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Thanks Graham

So what IS the CORRECT testpoint for the Focus Offset?

Menahem Yachad
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I have gone through ALL my CDM2 and CDM4 manuals (about 20 of them - B&O, Philips, Grundig, Marantz, Toshiba), and I cannot find any discrepancy about the Focus Offset Measuring point.

They ALL state to measure for 400mV across Component 2136 (470nF film capacitor), which is actually measuring from Testpoint 27, TDA5708 Pin 6 (FElag) to Ground.

That's how I've ALWAYS done that measurement.

So are they all wrong, or is that the correct Testpoint?

Menahem Yachad
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I've found something here.

Follow me carefully on this:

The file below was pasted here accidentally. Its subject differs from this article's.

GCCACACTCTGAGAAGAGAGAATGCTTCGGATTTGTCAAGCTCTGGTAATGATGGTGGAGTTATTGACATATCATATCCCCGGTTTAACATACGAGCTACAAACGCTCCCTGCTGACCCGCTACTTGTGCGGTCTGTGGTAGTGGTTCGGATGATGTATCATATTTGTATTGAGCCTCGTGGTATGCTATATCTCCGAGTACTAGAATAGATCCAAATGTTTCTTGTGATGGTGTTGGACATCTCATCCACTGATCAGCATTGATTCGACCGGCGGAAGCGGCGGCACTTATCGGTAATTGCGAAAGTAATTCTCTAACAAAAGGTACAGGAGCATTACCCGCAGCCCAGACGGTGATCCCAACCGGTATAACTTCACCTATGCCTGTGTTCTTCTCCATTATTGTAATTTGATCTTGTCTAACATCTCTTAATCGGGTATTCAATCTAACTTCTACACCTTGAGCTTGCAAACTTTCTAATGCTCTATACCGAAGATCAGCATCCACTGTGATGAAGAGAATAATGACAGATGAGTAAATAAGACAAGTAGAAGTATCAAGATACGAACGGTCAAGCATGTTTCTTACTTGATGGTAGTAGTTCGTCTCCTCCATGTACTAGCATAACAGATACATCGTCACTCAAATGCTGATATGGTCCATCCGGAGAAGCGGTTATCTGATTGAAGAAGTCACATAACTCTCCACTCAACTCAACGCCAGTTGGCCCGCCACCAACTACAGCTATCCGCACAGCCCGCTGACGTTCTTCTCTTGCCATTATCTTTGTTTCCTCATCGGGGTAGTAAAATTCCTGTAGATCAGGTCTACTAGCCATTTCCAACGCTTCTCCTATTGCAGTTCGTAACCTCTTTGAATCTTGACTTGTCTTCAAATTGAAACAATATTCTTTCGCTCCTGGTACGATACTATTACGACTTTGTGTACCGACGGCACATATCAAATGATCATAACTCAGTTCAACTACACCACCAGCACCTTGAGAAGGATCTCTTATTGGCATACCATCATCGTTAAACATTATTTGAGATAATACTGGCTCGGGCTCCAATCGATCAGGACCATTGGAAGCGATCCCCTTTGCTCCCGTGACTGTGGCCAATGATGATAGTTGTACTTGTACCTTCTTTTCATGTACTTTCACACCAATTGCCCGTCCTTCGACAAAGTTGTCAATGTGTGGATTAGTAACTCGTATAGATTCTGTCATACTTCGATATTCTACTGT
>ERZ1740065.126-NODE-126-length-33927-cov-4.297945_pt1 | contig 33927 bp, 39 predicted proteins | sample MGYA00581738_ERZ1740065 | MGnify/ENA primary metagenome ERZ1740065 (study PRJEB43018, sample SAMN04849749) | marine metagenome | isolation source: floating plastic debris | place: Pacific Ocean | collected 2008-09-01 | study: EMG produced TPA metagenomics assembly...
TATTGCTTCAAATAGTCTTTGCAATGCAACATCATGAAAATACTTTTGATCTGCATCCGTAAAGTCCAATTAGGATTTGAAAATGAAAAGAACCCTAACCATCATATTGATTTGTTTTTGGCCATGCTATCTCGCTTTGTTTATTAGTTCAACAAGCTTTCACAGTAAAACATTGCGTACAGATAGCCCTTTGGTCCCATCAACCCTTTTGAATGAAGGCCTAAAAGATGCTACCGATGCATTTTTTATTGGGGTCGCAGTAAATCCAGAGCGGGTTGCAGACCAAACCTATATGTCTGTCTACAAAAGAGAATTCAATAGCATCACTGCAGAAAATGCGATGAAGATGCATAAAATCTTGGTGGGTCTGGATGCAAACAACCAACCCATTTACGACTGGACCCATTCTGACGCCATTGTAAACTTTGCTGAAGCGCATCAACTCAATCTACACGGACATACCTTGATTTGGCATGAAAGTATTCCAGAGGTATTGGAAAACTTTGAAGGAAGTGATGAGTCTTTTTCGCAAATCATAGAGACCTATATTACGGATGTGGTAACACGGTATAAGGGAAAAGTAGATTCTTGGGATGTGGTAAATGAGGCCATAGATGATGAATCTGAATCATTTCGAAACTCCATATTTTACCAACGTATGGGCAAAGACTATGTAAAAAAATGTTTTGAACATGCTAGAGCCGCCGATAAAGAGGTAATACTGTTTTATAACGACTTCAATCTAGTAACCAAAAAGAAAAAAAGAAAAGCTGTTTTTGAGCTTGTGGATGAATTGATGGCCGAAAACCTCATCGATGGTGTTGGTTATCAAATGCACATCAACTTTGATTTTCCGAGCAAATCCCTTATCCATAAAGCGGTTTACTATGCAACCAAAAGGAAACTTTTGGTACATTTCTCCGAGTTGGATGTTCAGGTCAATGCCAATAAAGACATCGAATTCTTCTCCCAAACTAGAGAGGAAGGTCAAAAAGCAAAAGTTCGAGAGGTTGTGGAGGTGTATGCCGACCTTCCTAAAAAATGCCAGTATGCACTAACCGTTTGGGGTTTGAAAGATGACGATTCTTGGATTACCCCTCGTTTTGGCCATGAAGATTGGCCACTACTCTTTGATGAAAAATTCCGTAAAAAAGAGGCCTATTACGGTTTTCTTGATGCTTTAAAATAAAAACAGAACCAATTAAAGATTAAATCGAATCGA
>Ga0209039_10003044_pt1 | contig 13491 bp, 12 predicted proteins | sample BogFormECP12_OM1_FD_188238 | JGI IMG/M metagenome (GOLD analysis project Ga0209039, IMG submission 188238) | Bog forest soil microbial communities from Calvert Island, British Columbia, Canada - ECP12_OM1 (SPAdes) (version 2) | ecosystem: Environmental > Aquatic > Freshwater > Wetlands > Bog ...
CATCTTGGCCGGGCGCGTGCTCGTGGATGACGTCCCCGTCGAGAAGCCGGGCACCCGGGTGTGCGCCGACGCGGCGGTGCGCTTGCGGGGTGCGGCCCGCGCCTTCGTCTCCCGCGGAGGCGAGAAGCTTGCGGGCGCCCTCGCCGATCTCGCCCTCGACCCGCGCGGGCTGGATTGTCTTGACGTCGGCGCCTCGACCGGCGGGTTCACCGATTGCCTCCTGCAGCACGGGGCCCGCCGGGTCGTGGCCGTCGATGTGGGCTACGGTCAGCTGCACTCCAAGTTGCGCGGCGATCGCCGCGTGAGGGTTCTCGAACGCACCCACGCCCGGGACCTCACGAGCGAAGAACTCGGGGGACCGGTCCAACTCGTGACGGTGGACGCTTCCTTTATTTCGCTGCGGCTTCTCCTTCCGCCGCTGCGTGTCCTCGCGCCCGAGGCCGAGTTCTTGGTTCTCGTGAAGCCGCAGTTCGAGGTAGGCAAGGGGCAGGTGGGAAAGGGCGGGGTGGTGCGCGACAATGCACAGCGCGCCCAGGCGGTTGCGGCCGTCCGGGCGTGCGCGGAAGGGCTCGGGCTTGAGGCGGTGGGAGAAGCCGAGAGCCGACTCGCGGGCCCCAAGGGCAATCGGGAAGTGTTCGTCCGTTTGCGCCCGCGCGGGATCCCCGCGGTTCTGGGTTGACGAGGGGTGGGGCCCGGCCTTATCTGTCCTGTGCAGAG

Reviewing the Technics SL-PG340A Manual, which has the CDM4, and uses the TDA8808 (instead of the TDA5708), see attached pics of B&O Servo PCB and the Technics Servo PCB.

The TDA8808 is functionally identical to the TDA5708, except that it is a lower voltage version.

 

Both circuits are identical, but pay attention:

The blue component is a 120KΩ resistor, and that's the component which Technics states to measure across for 400mV.

The orange component is a 47nF capacitor, and that's the component which Philips states to measure across for 400mV.

 

So who's right?

Technics or Philips?

Philips could have very easily made a typo, by specifying 2136 instead of 3137.

 

I'm going to do the test on this machine right now, and see what happens.


Menahem Yachad
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Technics Service Manual for Focus Offset Adjust - Measure across the BLUE Resistor

Philips Service Manual for Focus Offset Adjust - Measure across the ORANGE Capacitor

 

 


Menahem Yachad
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For comparison now, see the Philips Service manual extract: